Freedom of speech means that you get to say what you want, not that you're free of the social consequences of what you've said; freedom of religion means that you get to believe what you want, not that you're free from the social consequences of your beliefs.
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Old 10-23-2009, 07:40 AM   #264
Flintstone
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Re: Religious Restrictions on Training

Quote:
Lorien Lowe wrote: View Post
The people whom this thread references will state, quite clearly, that it is against their religion to touch women. Not that they, personally, choose not to touch women, but that their religion forbids it.
And the word for it is... "discrimination"?

Quote:
Lorien Lowe wrote: View Post
Why not? If someone wants to treat me as a second-class citizen, why should I care why they are doing it?
Second class what? Did you ever read the books I mentioned before? Or just talking prejudices?
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Old 10-24-2009, 11:47 PM   #265
Lorien Lowe
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Re: Religious Restrictions on Training

Due respect, but I'm not going to go out and buy and read a book in order to bolster someone else's argument on an internet forum. I have a stack of books literally three feet tall that I'm working on, and I feel no need to add to it for your sake. Try making the argument on your own rather than insisting that others pick up your indoctrination material.

Second class citizen? Yes. Treating someone else like they are too dirty to touch does have an impact. Humans are social organisms; one would have to be a sociopath to be unaffected by treatment like that.

My dojo recently became non-profit; we've had Jewish and Muslim students in the past, and this hasn't been a problem for them. The only thing that was different was that the muslim students wouldn't do a full bow - no biggie. Refusing to train with women would be a much bigger problem, especially given that half of our teachers are women and a not insignificant proportion of the students are women. It would take a huge amount of gall for someone to come in and demand that the structure of the dojo be remade to accommodate their particular religious interpretation.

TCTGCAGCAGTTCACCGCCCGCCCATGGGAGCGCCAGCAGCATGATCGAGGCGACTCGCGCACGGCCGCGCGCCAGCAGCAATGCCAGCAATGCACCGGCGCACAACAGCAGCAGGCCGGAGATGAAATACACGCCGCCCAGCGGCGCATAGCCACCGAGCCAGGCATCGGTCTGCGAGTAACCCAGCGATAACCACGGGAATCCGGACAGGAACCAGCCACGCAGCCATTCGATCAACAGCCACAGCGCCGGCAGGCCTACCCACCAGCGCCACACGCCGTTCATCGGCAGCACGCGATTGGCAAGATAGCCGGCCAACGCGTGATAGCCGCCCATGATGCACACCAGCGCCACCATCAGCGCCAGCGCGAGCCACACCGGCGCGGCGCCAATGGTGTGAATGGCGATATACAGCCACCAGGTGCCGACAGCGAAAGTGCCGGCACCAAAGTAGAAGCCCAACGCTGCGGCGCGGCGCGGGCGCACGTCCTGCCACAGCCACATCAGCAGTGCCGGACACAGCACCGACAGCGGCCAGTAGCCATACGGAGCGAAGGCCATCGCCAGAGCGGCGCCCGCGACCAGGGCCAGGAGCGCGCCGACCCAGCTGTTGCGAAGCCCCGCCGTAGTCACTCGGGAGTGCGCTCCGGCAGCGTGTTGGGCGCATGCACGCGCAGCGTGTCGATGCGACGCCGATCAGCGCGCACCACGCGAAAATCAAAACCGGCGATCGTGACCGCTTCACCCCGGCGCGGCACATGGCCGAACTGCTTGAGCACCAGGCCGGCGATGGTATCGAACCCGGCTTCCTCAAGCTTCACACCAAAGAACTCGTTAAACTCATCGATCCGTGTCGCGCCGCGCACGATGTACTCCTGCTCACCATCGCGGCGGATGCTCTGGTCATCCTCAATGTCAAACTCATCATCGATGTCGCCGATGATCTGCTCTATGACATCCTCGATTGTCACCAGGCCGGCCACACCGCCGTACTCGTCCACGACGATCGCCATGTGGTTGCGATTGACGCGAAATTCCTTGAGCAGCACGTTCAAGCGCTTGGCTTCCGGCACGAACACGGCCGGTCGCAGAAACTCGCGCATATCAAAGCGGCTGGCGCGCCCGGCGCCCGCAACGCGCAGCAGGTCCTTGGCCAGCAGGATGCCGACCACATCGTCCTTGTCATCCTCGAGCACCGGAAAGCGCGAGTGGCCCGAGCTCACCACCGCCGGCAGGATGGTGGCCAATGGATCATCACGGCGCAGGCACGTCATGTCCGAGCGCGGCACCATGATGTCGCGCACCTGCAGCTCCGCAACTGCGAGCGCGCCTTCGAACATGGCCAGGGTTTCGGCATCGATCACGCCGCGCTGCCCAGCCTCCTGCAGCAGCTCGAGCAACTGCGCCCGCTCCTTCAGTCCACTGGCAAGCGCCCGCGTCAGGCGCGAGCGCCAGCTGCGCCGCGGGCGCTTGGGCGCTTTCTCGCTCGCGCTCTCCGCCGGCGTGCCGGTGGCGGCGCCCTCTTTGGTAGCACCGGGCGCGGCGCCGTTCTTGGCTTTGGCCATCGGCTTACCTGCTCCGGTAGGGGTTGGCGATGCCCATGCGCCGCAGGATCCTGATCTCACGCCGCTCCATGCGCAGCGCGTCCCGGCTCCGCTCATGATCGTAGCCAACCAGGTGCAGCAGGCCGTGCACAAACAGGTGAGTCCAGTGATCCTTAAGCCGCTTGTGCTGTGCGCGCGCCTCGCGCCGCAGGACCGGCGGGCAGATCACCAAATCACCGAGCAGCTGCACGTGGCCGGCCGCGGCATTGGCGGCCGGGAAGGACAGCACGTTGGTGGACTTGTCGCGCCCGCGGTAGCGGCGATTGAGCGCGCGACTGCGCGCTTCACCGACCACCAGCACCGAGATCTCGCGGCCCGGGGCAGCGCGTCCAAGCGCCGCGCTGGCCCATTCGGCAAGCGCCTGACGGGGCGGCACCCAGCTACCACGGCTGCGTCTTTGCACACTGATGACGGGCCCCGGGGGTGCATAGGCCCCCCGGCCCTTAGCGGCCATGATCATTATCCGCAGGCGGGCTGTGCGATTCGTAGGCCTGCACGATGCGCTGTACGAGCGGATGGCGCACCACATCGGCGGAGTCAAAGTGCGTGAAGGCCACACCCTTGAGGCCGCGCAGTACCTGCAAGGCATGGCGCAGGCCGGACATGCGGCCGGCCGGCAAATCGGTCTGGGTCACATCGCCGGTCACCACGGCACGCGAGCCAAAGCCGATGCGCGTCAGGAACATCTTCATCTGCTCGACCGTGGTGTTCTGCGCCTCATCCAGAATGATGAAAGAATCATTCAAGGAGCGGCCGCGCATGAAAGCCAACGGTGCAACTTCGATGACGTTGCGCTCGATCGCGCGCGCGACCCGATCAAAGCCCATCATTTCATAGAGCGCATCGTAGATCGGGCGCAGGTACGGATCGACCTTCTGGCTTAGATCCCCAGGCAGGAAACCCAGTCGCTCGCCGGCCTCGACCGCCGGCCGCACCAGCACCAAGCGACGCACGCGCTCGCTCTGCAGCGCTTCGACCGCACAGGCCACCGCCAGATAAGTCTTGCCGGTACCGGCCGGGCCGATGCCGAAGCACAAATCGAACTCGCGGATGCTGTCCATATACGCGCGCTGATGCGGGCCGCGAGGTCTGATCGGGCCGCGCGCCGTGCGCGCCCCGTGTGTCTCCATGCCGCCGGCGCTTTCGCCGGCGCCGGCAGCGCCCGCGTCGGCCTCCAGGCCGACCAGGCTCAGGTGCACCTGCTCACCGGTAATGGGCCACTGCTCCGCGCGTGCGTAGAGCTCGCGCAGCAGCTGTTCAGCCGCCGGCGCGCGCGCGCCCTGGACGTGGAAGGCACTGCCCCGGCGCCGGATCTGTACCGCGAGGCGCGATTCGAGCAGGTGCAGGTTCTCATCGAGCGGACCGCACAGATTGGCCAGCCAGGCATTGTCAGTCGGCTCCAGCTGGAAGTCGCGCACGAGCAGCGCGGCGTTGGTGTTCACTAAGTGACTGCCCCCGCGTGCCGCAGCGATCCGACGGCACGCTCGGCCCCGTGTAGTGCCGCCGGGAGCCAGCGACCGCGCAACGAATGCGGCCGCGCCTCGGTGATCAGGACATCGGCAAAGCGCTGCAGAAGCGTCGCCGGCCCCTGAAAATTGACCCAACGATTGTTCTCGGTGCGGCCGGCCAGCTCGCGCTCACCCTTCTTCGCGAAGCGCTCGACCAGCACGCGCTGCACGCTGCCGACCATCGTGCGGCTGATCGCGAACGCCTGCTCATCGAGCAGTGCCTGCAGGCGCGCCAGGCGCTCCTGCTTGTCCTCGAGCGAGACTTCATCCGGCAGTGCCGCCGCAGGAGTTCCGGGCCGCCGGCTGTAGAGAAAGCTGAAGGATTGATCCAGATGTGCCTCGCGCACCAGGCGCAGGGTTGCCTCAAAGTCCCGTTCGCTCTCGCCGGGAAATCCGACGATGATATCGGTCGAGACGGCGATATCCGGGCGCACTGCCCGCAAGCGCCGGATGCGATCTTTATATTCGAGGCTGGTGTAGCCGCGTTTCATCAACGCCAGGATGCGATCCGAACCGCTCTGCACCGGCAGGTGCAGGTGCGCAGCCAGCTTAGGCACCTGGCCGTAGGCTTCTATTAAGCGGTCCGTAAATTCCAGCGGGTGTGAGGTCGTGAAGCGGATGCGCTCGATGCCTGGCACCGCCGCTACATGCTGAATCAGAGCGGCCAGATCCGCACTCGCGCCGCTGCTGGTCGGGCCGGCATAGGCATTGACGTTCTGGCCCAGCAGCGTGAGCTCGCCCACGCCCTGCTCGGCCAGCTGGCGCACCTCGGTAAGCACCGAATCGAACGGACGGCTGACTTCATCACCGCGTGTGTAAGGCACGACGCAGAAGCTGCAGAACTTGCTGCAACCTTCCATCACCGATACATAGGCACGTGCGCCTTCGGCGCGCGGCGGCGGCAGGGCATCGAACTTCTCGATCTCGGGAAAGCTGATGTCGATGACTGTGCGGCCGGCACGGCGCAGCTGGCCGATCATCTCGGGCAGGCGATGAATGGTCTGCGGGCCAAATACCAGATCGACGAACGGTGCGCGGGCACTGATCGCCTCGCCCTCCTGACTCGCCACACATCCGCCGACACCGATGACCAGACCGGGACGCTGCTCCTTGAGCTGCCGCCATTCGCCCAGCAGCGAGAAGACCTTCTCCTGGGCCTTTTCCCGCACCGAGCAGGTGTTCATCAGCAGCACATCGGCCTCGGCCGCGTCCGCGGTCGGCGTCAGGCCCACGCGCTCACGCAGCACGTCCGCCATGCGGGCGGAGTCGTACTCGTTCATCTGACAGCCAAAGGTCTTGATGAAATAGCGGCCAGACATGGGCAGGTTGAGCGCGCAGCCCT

Last edited by Lorien Lowe : 10-24-2009 at 11:59 PM. Reason: additional commentary added
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Old 10-25-2009, 05:56 AM   #266
Flintstone
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Re: Religious Restrictions on Training

It's amazing when people argument about hings they do not know about. You boast you did not read the books, and you try to discuss about it? Oh c'mon.

It's not the book, but the people. It's not the "doctrine", but the people. Mindless people are there in any religion, like there are mindless atheists and agnostics. Remark my words once again: it is the people, not the religion.

My indoctrination material? What are you talking about? Do you know me, my lady?

Too dirty to touch? Who told you that? Oh, maybe some stupid people? Or is it just your (once again) prejucides?

Demand? No. They don't demand. If they do, please, show them the way out. Most probably they "ask".

Pfffffff.........
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Old 10-25-2009, 06:34 PM   #267
akiy
 
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Re: Religious Restrictions on Training

Please watch your tone, folks.

-- Jun

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Old 10-26-2009, 01:31 AM   #268
Lorien Lowe
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Re: Religious Restrictions on Training

This thread is not about not a debate about books; its about non-profit dojos accomodating, or failing to accomodate, special religious requests (specifically whether or not to allow students to discriminate whom they will train with based on sex) by potential students. I have personal experience training in a non-profit dojo with people of various religions, and none of them have ever had a problem here with the rules set down by my dojo - even those whose religion is explicitely antagonistic towards women in its witten texts; I also have opinions on religious restrictions, and I don't need to read your books in order to legitimately express those opinions. Other people responding to this thread also have valid experiences and opinions without necessarily having read in their entirety any holy book(s). We are talking about behavior, not about texts.

So, please, chill. You don't get to set the parameters of the discussion all by your idiosyncratic self.

p.s. yes, I agree that considering women 'too dirty to touch' is silly. Unfortunately, that does not prevent people, even potential aikido students, from making that claim based on their religion. Those who do generally can cite chapter and verse of the Koran or the Old Testament to back themselves up.

Fwiw: